The paper discusses some key issues or principles:
The seven options we set out and are considering are - in extremely brief description -
There is much more detail and argument in our paper, but that gives you a quick overview.
Almost simultaneously with this central issues and options paper, our Review has also issued a discussion paper on the need to expand postgraduate coursework within the University, and some ideas for a coherent University-wide framework for such degrees. The 30-odd recommendations of this working party have now been accepted by our Academic Council, and this may prove to be a significant, if unsung, achievement of the Review.
Meanwhile, there has been much discussion across the University about the seven options for more fundamental reform.
So my fourth question is: how to evaluate these seven options?
In considering the 90 submissions and roughly 30 consultation meetings, our Steering Group is also preparing for detailed modelling of some options, market research, discussion in key overseas markets, and further consultations. We are also undertaking a kind of SWOT analysis for each option - considering each option in the light of strengths in the University which we wish to preserve, problems we hope to solve, opportunities we want to pursue, and risks that we need to mitigate.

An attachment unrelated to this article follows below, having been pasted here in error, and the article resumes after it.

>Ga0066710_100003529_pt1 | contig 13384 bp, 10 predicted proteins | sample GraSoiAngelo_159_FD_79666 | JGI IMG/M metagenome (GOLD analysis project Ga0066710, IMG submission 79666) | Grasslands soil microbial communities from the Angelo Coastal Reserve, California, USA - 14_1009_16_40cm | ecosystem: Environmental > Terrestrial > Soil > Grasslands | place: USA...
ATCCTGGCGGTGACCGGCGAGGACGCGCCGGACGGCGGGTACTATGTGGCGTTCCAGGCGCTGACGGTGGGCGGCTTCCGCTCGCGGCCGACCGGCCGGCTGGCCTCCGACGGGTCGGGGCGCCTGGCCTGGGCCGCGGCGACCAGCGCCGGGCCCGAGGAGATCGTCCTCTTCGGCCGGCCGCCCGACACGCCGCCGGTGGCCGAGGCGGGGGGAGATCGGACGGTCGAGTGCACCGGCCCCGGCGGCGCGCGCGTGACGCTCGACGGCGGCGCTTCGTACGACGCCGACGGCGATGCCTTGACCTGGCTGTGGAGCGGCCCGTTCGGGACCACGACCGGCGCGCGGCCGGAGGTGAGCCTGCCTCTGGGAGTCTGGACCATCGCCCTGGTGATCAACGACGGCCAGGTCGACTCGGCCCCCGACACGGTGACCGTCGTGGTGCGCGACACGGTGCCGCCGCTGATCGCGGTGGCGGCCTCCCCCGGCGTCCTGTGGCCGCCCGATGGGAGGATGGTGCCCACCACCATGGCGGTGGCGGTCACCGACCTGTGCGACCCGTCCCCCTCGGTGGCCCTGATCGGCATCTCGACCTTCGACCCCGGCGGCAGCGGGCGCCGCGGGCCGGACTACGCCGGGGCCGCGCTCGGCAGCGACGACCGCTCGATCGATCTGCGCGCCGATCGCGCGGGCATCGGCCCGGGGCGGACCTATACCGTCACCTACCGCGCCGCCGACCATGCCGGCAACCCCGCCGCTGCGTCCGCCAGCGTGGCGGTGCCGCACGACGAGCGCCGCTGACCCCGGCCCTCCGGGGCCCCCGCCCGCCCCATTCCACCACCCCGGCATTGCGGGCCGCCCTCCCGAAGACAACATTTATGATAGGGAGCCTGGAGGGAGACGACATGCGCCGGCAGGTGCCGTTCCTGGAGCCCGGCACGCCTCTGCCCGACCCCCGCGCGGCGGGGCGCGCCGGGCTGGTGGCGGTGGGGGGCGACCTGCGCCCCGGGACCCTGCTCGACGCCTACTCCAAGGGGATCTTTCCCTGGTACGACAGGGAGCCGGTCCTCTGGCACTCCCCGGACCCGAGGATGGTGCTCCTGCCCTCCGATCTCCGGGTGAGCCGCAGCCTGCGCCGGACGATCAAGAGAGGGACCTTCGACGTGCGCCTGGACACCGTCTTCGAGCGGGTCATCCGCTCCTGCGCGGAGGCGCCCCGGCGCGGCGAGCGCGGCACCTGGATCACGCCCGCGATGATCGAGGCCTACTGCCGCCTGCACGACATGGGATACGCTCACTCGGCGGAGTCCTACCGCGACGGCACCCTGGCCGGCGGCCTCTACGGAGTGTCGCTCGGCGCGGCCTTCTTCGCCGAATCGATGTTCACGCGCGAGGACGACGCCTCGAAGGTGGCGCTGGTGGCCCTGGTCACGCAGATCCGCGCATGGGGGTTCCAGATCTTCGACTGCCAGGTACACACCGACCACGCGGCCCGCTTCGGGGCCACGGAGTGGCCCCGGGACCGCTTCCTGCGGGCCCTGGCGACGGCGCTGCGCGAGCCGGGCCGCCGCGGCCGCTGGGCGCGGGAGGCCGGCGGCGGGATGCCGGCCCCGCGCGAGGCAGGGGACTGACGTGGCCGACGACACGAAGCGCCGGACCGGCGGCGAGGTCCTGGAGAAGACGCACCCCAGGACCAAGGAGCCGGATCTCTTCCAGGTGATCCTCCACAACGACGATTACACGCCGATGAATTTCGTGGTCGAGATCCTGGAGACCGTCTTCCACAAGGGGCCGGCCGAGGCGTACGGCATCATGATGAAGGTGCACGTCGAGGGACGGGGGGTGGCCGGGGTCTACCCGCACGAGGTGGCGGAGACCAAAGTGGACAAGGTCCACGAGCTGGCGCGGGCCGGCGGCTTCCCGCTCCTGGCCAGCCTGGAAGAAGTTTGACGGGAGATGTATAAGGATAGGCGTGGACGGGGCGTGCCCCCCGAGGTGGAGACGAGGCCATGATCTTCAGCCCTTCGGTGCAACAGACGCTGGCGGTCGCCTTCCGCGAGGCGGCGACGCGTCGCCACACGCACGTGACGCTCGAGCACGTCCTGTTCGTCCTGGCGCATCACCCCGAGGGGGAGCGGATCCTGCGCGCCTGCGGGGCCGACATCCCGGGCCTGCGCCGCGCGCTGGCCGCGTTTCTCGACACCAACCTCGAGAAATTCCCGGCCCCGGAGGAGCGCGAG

The strengths to preserve include:
The problems to solve include:
Opportunities to pursue include expansion of exemplary existing UWA practices - such as a strong research focus throughout some courses, including from first year; inter-disciplinary project work in some courses; discipline-focussed communication skill development in some courses; and some programs which are particularly good at stretching outstanding students. Other opportunities include, of course, selective adaptation of quality-enhancing structures from elsewhere.
The risks we need to mitigate include, for example:
We will be evaluating each of our options in the light of these and other considerations, and making recommendations in about August.
So, finally, what reflections arise from this that may be of interest?
Our process has been ambitious, consultative, and with no predetermined outcome. We are exploring the implications of options before deciding what to do. This consultative process has many pros, and some cons.
On the positive side, it creates the possibility of buy-in, a sense of ownership, around the campus community and beyond, including in the alumni, business, professional, governmental, and other areas we consult. It means the University takes into account the wisdom and expertise of such people before deciding what to do, and how to do whatever it decides to do. Some of this buy-in, for example from business leaders, raises the possibility of philanthropic and other support in implementing whatever we do.
It has been gratifying to have public and private statements endorsing the process even from people with very different hopes and fears about its outcomes. The goodwill of Deans has been important to gain, and much appreciated.